The previous post introduced readers to Anne Lamott, self-taught expert on a lot of subjects, including eating disorders and addictions in general. She knows a lot about the plight of a child in a household ruled by alcoholism or any other life-warping secret.
In the field of helping obese children, professionals wish they could believe that all parents share a single, lofty goal: to support and nurture the child in every possible way. Sadly, a vast number of parents are simply not equipped for the task. This is particularly true when they happen to have caused the child’s problem in the first place — which opens up a lot of possibilities.
It hurts to contemplate this, but a woman might have a child on purpose, and prenatally assign that baby the job of convincing the baby’s father to propose marriage. A man facing an overseas assignment might purposely sabotage family planning efforts, to ensure that his wife is uncomfortably and unattractively pregnant while he is away.
All too often, a child is born into a scenario where she or he is expected to immediately start helping the parents in some way — by making their parents happy, by giving them stuff to brag about, or boosting their self-esteem, by lavishing unconditional love on Mommy and Daddy. Before a baby draws his or her first breath, a ton of expectations are laid on it.
Sex is one. If a boy was devoutly hoped for, but a girl arrived, or vice versa, that child starts off with a handicap from Day One. Or the kid comes out musical, instead of athletic, as the parent had hoped. Failure has a thousand categories, and to disappoint a grownup, or several grownups, is almost unavoidable.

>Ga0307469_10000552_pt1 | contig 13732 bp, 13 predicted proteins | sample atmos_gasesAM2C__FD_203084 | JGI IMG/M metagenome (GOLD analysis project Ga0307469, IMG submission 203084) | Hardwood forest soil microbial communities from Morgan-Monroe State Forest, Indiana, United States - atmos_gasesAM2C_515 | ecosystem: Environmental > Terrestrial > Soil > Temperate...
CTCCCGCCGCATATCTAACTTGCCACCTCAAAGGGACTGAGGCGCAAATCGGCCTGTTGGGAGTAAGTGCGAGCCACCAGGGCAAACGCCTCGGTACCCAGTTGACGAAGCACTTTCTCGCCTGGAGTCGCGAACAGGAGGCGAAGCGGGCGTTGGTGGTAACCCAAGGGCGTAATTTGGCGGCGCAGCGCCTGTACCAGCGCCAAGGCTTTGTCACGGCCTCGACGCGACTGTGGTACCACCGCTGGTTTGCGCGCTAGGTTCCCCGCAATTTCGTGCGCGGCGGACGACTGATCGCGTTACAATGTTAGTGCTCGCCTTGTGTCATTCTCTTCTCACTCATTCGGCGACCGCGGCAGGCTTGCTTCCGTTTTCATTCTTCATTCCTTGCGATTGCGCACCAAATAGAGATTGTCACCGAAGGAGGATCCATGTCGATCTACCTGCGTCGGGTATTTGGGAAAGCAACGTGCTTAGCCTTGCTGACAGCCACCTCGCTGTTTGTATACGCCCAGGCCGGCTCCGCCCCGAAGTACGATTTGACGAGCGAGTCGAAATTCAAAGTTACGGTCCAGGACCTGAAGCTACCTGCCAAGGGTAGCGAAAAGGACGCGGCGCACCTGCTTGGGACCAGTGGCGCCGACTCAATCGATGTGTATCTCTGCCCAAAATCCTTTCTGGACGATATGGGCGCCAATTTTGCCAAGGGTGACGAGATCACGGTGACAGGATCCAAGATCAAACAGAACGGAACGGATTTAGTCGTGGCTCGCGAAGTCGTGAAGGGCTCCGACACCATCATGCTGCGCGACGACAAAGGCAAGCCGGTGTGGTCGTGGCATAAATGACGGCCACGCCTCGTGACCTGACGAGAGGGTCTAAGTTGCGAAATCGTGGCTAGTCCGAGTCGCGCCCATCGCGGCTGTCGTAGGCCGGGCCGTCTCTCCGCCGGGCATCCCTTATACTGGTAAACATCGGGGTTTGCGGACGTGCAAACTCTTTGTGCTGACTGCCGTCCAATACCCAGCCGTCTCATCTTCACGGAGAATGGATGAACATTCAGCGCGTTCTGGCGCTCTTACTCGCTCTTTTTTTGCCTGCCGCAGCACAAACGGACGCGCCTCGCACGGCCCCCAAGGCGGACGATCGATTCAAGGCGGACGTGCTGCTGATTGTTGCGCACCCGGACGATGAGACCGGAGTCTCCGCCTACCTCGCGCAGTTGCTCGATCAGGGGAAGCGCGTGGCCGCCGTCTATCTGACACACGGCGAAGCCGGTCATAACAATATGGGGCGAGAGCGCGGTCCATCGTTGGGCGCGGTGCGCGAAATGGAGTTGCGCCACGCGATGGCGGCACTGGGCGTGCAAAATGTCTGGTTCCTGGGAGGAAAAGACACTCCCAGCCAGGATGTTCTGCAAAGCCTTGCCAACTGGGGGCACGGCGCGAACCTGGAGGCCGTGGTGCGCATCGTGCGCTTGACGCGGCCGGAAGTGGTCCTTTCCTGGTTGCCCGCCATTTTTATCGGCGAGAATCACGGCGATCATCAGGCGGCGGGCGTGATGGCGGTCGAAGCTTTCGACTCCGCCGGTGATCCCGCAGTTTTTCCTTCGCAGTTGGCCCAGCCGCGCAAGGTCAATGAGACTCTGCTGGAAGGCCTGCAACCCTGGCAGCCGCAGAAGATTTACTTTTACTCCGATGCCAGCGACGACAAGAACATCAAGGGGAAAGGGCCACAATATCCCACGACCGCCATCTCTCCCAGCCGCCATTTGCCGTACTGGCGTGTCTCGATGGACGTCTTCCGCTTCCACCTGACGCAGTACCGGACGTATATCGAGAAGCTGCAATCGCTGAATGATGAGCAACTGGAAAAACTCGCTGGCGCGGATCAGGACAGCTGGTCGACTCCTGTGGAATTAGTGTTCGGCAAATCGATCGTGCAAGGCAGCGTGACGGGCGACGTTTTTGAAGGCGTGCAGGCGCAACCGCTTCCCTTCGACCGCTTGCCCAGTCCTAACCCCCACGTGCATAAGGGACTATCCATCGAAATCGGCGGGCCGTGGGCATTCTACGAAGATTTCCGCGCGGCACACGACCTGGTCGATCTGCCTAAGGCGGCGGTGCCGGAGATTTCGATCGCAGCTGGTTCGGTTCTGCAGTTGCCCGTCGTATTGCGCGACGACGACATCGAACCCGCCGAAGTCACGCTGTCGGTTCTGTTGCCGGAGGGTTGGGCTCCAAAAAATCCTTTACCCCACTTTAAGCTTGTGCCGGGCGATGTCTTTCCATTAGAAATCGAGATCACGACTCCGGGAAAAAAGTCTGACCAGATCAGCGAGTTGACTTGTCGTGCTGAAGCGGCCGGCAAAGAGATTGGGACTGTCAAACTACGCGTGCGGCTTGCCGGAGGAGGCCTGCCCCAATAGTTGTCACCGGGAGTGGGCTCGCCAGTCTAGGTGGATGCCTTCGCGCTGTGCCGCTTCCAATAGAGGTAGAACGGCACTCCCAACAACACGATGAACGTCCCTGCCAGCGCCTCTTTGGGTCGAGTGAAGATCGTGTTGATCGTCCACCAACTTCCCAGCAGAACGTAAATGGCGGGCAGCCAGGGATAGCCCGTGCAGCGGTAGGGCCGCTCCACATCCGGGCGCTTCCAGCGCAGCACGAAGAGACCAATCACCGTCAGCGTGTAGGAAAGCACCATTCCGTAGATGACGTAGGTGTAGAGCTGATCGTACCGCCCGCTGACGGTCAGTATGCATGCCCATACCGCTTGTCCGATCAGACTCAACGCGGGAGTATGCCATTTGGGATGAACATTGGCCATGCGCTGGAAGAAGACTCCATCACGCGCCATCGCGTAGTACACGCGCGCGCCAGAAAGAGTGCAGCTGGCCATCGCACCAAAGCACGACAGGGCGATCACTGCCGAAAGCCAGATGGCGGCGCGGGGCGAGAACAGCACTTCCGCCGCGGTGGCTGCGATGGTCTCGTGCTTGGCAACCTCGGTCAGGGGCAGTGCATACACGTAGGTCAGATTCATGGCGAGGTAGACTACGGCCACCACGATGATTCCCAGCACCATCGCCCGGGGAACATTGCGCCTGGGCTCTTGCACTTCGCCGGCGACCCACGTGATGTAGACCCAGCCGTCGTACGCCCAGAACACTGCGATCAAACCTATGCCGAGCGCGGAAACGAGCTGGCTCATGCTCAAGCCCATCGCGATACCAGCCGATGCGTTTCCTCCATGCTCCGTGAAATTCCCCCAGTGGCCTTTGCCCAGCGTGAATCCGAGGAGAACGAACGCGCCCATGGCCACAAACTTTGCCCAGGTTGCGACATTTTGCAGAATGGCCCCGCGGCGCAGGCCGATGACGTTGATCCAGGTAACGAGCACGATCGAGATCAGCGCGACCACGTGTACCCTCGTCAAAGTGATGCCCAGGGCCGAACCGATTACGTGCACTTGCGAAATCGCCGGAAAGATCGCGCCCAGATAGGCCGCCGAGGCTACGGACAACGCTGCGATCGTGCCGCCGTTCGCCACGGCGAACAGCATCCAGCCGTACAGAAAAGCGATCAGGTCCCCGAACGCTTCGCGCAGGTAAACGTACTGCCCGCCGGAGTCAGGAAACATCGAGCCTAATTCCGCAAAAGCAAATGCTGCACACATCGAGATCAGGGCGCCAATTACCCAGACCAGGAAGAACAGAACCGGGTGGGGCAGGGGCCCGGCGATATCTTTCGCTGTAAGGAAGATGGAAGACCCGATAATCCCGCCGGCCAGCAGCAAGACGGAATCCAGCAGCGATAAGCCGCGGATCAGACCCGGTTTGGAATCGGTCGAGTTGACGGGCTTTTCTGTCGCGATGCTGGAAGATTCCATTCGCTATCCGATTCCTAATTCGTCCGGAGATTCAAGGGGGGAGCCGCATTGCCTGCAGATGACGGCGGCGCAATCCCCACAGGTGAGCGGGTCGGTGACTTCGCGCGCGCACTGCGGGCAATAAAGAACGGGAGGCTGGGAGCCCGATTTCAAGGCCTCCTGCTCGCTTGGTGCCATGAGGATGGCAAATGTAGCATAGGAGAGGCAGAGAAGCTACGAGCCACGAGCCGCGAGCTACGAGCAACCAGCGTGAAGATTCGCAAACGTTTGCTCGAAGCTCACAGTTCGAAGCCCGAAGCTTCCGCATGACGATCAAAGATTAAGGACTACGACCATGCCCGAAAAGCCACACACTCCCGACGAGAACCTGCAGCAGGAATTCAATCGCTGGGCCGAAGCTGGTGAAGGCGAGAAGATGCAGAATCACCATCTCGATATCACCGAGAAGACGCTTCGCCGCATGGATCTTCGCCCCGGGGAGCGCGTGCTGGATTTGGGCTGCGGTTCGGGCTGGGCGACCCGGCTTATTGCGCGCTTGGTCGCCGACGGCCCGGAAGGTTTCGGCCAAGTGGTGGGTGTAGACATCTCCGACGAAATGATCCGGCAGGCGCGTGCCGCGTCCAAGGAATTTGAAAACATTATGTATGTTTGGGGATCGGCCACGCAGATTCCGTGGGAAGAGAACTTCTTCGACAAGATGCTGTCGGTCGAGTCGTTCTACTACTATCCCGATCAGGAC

The fancy blindfold
Lamott discusses how in a family with addiction to alcohol, hard drugs, rage, etc., the child is assigned one primary duty, which is pretending not to see. At a spiritual retreat with Ram Dass (a cultural icon since the 1960s), Duncan Trussell, and other sages, Lamott described the alcoholic home, where for a child, survival depends on metaphorically “signing a contract.”
This is an unvoiced but necessary agreement to disregard the irregularities. If you notice the dysfunction, you will have feelings about it, which is tantamount to “wrecking everything for everyone.” Lamott writes,
If you’re paying attention in an alcoholic home, you’re seeing stuff that they can’t bear for you to see, or to even know… Their life depended on us agreeing not to see what was going on, and so it’s very very hard to trust the narration of your own life… You’ve been told that what you see is not actually going on. By extension, what you felt is not actually what you felt…
Threatened parents skillfully explain to children how and why they are not actually feeling anything. In fact, that goes both ways. Addicted parents are adept at convincing children that neither they nor the children feel what they obviously feel. They engage in the worst kind of “gaslighting,” which is making someone deny the evidence of their own senses. It’s no wonder kids react by “stuffing” their feelings, or express their chronic anxiety through displacement behaviors like crunching snacks between their teeth all day long.
Typically, the burden is not equally distributed. Often, a family assigns one child to shoulder the blame and be the Official Patient, which lets everyone else off the hook. In many cases, the designated sickie is the obese child. Lamott says,
It’s best for the child to think he or she is the problem. Then there is toxic hope, which is better than no hope at all, that if the child can do better or need less, the parents will be fine.
Your responses and feedback are welcome!
Source: “About Almost Everything,” PenguinRandomHouse.com
Source: “Anne Lamott Quotes,” Goodreads.com
Source: “Duncan Trussell Family Hour 301: Anne Lamott and Raghu Markus,” IHeart.com, 08/16/18
Photo credit: Lala Photography at JoLi Studios Colchester on Visualhunt/CC BY-SA